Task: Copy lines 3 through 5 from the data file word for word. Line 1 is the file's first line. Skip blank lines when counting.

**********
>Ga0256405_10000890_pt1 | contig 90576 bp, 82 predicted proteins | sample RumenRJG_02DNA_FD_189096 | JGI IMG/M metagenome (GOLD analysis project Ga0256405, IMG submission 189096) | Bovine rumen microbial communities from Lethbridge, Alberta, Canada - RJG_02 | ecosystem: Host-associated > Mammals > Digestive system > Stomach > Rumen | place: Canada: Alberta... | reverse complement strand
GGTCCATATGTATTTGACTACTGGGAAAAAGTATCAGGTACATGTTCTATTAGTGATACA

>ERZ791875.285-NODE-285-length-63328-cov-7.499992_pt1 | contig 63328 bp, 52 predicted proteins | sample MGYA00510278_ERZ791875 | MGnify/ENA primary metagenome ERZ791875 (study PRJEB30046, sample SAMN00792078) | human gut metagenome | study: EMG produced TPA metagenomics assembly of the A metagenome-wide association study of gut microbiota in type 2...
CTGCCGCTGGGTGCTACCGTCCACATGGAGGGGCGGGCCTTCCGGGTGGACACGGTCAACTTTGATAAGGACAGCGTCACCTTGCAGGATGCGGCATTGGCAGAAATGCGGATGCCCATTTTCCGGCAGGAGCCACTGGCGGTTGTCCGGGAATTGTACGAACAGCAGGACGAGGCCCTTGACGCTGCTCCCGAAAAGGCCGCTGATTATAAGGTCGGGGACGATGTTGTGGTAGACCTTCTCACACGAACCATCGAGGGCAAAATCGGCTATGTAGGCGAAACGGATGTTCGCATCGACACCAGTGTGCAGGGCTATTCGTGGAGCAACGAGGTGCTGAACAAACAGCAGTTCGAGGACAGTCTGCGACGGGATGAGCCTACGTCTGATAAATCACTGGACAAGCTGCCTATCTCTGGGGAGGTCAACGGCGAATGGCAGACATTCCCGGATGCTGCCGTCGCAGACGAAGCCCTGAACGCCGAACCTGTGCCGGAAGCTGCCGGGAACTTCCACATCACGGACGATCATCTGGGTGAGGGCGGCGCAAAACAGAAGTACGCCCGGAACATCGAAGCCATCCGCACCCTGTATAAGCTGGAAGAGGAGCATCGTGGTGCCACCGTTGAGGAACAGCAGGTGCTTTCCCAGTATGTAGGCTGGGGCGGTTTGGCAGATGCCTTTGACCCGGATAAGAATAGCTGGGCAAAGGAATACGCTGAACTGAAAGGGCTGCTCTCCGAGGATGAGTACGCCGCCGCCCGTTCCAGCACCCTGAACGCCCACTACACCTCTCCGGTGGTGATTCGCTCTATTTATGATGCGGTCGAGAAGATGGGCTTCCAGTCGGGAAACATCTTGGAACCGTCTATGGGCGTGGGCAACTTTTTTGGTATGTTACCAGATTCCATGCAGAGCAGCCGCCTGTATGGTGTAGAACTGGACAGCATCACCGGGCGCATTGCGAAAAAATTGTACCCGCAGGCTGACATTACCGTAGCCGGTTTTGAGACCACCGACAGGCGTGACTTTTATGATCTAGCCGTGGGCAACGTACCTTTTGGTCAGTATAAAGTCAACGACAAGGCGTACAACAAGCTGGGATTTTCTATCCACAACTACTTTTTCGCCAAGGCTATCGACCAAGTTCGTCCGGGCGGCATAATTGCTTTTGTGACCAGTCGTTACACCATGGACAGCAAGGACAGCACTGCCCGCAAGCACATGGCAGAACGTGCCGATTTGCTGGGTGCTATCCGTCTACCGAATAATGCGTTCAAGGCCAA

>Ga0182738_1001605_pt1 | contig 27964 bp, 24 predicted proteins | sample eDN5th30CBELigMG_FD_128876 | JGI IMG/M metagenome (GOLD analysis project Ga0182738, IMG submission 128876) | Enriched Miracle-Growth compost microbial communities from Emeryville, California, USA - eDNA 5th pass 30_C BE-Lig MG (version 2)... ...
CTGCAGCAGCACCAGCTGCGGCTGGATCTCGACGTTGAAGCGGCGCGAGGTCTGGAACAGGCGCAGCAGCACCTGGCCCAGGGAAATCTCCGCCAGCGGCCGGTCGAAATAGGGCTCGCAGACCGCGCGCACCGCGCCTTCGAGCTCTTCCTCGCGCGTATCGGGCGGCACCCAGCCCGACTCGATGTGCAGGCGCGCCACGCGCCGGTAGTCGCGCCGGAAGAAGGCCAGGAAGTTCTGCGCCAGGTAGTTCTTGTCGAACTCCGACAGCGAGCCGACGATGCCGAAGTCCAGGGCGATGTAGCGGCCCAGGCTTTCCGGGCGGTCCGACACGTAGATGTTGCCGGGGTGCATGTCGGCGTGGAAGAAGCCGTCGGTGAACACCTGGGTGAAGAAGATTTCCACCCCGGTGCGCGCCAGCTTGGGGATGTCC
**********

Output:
>ERZ791875.285-NODE-285-length-63328-cov-7.499992_pt1 | contig 63328 bp, 52 predicted proteins | sample MGYA00510278_ERZ791875 | MGnify/ENA primary metagenome ERZ791875 (study PRJEB30046, sample SAMN00792078) | human gut metagenome | study: EMG produced TPA metagenomics assembly of the A metagenome-wide association study of gut microbiota in type 2...
CTGCCGCTGGGTGCTACCGTCCACATGGAGGGGCGGGCCTTCCGGGTGGACACGGTCAACTTTGATAAGGACAGCGTCACCTTGCAGGATGCGGCATTGGCAGAAATGCGGATGCCCATTTTCCGGCAGGAGCCACTGGCGGTTGTCCGGGAATTGTACGAACAGCAGGACGAGGCCCTTGACGCTGCTCCCGAAAAGGCCGCTGATTATAAGGTCGGGGACGATGTTGTGGTAGACCTTCTCACACGAACCATCGAGGGCAAAATCGGCTATGTAGGCGAAACGGATGTTCGCATCGACACCAGTGTGCAGGGCTATTCGTGGAGCAACGAGGTGCTGAACAAACAGCAGTTCGAGGACAGTCTGCGACGGGATGAGCCTACGTCTGATAAATCACTGGACAAGCTGCCTATCTCTGGGGAGGTCAACGGCGAATGGCAGACATTCCCGGATGCTGCCGTCGCAGACGAAGCCCTGAACGCCGAACCTGTGCCGGAAGCTGCCGGGAACTTCCACATCACGGACGATCATCTGGGTGAGGGCGGCGCAAAACAGAAGTACGCCCGGAACATCGAAGCCATCCGCACCCTGTATAAGCTGGAAGAGGAGCATCGTGGTGCCACCGTTGAGGAACAGCAGGTGCTTTCCCAGTATGTAGGCTGGGGCGGTTTGGCAGATGCCTTTGACCCGGATAAGAATAGCTGGGCAAAGGAATACGCTGAACTGAAAGGGCTGCTCTCCGAGGATGAGTACGCCGCCGCCCGTTCCAGCACCCTGAACGCCCACTACACCTCTCCGGTGGTGATTCGCTCTATTTATGATGCGGTCGAGAAGATGGGCTTCCAGTCGGGAAACATCTTGGAACCGTCTATGGGCGTGGGCAACTTTTTTGGTATGTTACCAGATTCCATGCAGAGCAGCCGCCTGTATGGTGTAGAACTGGACAGCATCACCGGGCGCATTGCGAAAAAATTGTACCCGCAGGCTGACATTACCGTAGCCGGTTTTGAGACCACCGACAGGCGTGACTTTTATGATCTAGCCGTGGGCAACGTACCTTTTGGTCAGTATAAAGTCAACGACAAGGCGTACAACAAGCTGGGATTTTCTATCCACAACTACTTTTTCGCCAAGGCTATCGACCAAGTTCGTCCGGGCGGCATAATTGCTTTTGTGACCAGTCGTTACACCATGGACAGCAAGGACAGCACTGCCCGCAAGCACATGGCAGAACGTGCCGATTTGCTGGGTGCTATCCGTCTACCGAATAATGCGTTCAAGGCCAA

>Ga0182738_1001605_pt1 | contig 27964 bp, 24 predicted proteins | sample eDN5th30CBELigMG_FD_128876 | JGI IMG/M metagenome (GOLD analysis project Ga0182738, IMG submission 128876) | Enriched Miracle-Growth compost microbial communities from Emeryville, California, USA - eDNA 5th pass 30_C BE-Lig MG (version 2)... ...